Roughly eighty percent of the US population live in urban areas, but for years, the gritty edges of cities - rail yards, river fronts, and seaports - have been home to artists, next in line for gentrification, neglected by the mainstream. In the past decade that’s rapidly changed, as developers, architects, politicians, and advertisers have swept off the soot, tossed aside the rusted metalworks, and shoveled capital into the fringes of urban centers. New York’s Hudson Yards, Chicago’s Lincoln Yards, Boston’s Seaport District, or the smaller but no less skyline altering Hudson’s Site in Detroit, offer a glimpse into the most visible, massive-in-scale, transformative urban development projects of our time.
Vibrant murals line the walls of a concrete tunnel in central Baghdad. Sudanese women using henna ink to cover their arms and legs in anti-government slogs. Stand-up comics in Venezuela being forced to leave the country for controversial jokes. Art as protest against the status quo, against government and inequality, can be traced so far back in human history it’s difficult to mark the inception of creative dissent.
Dada performance artists launched the Cabaret Voltaire during the tail end of WWI as a venue for political and experimental performance art. They defied expectations of traditional fine art making with a declaration that anything could be art – from found materials and candy wrappers, to collages constructed out of magazine clippings.
These early influences paved the way for protest artists like Diego Rivera to create larger-than-life murals depicting the daily struggles of Mexico’s working class. His controversial fresco, “Man at the Crossroads,” was commissioned in 1932 and later destroyed by the Rockafellers after the New York World Telegram called the piece “anti-capitalist propaganda.”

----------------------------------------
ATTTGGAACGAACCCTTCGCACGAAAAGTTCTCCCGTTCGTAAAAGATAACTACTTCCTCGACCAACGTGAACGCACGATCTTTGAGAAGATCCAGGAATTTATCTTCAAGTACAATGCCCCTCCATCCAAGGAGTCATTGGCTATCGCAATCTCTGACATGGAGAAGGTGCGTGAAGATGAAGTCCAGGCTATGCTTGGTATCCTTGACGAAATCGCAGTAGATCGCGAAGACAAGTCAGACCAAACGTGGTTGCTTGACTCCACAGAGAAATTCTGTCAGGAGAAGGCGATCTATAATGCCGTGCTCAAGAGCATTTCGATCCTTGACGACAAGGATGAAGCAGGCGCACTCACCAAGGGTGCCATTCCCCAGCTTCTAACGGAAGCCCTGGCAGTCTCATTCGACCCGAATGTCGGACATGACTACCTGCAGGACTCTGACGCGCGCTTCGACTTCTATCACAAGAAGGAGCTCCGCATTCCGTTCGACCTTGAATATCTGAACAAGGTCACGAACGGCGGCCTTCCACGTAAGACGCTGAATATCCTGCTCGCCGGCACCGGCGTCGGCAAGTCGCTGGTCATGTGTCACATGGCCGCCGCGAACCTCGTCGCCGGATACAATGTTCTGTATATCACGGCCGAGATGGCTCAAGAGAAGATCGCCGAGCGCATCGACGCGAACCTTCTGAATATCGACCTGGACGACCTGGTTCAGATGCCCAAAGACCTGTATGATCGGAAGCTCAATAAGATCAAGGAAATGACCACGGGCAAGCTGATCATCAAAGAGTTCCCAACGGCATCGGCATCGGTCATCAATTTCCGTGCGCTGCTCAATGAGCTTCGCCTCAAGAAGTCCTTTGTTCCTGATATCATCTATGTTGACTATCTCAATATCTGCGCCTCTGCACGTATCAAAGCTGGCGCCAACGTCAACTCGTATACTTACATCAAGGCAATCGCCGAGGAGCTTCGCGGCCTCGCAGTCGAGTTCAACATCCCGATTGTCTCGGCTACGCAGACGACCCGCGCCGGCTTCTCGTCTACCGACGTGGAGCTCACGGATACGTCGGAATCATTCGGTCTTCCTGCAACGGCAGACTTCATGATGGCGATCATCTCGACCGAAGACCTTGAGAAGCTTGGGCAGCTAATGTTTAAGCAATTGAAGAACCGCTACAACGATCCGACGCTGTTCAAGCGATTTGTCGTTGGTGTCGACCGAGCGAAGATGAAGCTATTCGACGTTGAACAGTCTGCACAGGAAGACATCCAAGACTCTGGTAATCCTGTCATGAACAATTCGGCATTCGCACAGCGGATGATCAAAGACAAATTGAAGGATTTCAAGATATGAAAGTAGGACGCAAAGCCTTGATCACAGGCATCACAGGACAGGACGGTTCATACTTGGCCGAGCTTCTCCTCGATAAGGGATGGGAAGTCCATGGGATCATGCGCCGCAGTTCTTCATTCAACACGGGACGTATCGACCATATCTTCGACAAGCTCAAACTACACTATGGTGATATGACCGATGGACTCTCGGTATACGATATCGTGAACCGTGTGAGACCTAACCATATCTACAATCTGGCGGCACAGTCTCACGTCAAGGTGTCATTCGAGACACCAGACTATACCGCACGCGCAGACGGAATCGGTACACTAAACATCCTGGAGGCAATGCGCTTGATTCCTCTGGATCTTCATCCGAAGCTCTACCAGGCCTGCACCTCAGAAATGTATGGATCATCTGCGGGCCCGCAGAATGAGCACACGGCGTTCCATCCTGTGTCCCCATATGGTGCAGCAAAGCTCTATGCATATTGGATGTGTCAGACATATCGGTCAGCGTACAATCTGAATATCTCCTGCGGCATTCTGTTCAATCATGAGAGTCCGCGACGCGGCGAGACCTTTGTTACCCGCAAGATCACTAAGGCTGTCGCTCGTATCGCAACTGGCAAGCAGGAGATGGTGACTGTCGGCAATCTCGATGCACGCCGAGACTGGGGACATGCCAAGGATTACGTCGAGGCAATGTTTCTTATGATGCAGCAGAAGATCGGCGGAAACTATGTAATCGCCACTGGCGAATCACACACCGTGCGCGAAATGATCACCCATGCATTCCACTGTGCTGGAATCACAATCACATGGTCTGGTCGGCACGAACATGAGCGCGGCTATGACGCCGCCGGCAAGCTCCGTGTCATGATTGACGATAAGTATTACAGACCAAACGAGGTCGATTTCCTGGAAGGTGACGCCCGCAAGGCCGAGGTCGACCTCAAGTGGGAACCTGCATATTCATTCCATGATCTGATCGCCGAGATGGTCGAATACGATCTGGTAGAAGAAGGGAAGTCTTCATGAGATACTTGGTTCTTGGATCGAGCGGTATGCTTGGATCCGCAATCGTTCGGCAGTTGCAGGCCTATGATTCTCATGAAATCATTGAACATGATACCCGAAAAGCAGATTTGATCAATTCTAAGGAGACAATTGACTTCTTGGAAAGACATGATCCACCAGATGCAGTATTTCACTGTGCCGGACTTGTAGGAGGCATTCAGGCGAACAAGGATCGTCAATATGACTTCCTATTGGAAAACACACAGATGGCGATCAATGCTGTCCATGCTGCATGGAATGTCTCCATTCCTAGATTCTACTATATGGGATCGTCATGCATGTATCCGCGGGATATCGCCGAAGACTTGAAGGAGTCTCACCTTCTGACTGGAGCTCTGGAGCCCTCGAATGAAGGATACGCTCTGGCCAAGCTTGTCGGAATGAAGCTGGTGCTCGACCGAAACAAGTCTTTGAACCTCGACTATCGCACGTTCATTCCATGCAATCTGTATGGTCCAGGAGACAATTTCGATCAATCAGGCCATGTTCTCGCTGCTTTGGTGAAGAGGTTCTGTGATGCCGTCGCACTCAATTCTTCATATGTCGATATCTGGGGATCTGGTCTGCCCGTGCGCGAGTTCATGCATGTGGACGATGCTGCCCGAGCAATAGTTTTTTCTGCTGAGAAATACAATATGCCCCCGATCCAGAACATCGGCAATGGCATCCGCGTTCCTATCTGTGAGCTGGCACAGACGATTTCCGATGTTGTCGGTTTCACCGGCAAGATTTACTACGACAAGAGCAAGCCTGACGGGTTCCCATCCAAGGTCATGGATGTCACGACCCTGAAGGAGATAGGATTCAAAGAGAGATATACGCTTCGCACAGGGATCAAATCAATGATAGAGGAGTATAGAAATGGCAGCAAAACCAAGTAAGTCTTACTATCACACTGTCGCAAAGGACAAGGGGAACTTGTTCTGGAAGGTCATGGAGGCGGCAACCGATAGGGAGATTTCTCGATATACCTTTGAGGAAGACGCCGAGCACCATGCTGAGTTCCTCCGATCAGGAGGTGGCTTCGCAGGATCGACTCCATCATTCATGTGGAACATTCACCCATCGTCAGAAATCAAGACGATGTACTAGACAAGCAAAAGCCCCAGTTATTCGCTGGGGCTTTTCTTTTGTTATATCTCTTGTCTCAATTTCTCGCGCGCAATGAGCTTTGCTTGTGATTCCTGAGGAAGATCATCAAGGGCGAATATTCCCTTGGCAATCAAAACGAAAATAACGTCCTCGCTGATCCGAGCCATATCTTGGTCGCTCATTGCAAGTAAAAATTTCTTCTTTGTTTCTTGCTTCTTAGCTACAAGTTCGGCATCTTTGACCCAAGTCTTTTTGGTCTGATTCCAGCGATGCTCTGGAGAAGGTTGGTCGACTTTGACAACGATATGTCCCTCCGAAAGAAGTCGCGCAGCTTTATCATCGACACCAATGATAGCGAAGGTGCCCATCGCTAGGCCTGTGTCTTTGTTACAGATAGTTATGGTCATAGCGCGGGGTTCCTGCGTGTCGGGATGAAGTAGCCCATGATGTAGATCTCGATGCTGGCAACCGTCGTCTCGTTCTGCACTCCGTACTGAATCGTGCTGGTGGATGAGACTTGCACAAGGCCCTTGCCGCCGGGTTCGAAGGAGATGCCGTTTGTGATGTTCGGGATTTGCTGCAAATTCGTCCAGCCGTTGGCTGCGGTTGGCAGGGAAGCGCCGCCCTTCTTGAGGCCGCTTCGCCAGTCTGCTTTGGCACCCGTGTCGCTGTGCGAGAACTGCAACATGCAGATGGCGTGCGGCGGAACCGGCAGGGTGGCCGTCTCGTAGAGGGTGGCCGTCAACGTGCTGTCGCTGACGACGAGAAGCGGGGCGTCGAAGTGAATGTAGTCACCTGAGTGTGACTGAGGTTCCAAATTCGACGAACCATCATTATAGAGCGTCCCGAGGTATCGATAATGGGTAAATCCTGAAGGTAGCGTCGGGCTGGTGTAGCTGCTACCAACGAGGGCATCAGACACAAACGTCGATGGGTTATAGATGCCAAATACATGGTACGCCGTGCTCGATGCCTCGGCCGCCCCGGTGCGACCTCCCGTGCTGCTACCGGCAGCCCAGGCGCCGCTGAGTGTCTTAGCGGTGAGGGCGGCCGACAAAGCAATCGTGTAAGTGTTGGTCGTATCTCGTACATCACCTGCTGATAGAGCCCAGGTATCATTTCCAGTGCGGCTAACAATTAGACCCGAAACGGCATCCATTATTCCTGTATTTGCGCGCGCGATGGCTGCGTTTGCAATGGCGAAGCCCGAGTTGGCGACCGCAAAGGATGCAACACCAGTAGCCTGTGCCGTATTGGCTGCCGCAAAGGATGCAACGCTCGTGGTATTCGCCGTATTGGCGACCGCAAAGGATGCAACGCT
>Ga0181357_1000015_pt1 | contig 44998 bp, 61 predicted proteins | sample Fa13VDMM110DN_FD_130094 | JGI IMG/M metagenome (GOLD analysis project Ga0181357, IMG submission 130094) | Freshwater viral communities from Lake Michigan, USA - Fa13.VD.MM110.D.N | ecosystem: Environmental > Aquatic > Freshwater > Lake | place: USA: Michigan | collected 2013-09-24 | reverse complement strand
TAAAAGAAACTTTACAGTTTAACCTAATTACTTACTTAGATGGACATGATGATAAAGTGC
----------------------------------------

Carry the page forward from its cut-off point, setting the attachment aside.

Years later, German-born dancer and sculptor Peter Schumann would move to New York City and launch Bread and Puppet Theater. The company’s politically charged puppetry shows challenged “rents, rats, police, and other problems of the neighborhood,” before taking on U.S. involvement in Southeast Asia in the early 1960s. Even today, the company’s lived philosophy of art and activism attracts new audiences and enthusiastic volunteers.
As social consciousness shifted in response to global civil unrest, marketers shifted their focus toward consumers. Major fashion brands used ad campaigns to comment on humanitarian issues like the AIDS epidemic, not just clothes. Benneton art director Oliviero Toscano told the New York Times in 1991, “I have found out that advertising is the richest and most powerful medium existing today … so I feel responsible to do more than to say, ‘Our sweater is pretty.’”
When Benneton used a colorized version of Therese Frare’s photograph of gay activist and AIDS vitim David Kirby on his death bed in an ad campaign, it launched a global boycott of the company. Despite the backlash, Kirby’s father issued a statement defending the controversial ad.
“Benetton is not using us, we’re using Benetton…If that photograph helps someone…then it’s worth whatever pressure we have to go through.” — Bill Kirby
Major demonstrations in Russia, Serbia, Ukraine, France, Spain, the U.K., Middle East, South America, and here in the U.S. dominated the news cycle this past decade and continue to do so today.
According to Jacquelien Van Stekelenburg, a social change and conflict professor at Vrije University in Amsterdam, worldwide protests are increasing with numbers comparable to those in the 1960s—one of the most turbulent decades in world history.